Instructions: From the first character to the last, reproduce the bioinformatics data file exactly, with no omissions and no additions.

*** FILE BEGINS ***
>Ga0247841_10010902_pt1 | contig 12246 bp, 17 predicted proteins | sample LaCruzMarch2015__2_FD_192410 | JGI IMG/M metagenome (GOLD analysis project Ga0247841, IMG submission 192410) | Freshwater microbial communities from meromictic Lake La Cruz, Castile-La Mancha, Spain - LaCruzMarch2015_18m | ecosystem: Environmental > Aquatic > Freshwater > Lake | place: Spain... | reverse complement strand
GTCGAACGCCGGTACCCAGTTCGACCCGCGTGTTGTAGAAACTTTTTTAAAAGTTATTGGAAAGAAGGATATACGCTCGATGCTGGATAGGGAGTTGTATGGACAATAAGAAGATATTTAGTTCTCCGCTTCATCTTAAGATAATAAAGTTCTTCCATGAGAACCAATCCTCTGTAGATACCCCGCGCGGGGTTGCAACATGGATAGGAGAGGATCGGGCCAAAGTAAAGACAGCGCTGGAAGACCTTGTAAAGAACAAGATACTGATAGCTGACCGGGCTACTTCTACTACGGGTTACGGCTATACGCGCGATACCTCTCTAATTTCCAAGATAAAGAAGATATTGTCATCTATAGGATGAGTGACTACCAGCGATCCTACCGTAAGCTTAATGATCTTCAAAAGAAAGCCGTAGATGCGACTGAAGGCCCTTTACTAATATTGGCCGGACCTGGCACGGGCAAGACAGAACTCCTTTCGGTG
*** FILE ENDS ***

>Ga0247841_10010902_pt1 | contig 12246 bp, 17 predicted proteins | sample LaCruzMarch2015__2_FD_192410 | JGI IMG/M metagenome (GOLD analysis project Ga0247841, IMG submission 192410) | Freshwater microbial communities from meromictic Lake La Cruz, Castile-La Mancha, Spain - LaCruzMarch2015_18m | ecosystem: Environmental > Aquatic > Freshwater > Lake | place: Spain... | reverse complement strand
GTCGAACGCCGGTACCCAGTTCGACCCGCGTGTTGTAGAAACTTTTTTAAAAGTTATTGGAAAGAAGGATATACGCTCGATGCTGGATAGGGAGTTGTATGGACAATAAGAAGATATTTAGTTCTCCGCTTCATCTTAAGATAATAAAGTTCTTCCATGAGAACCAATCCTCTGTAGATACCCCGCGCGGGGTTGCAACATGGATAGGAGAGGATCGGGCCAAAGTAAAGACAGCGCTGGAAGACCTTGTAAAGAACAAGATACTGATAGCTGACCGGGCTACTTCTACTACGGGTTACGGCTATACGCGCGATACCTCTCTAATTTCCAAGATAAAGAAGATATTGTCATCTATAGGATGAGTGACTACCAGCGATCCTACCGTAAGCTTAATGATCTTCAAAAGAAAGCCGTAGATGCGACTGAAGGCCCTTTACTAATATTGGCCGGACCTGGCACGGGCAAGACAGAACTCCTTTCGGTG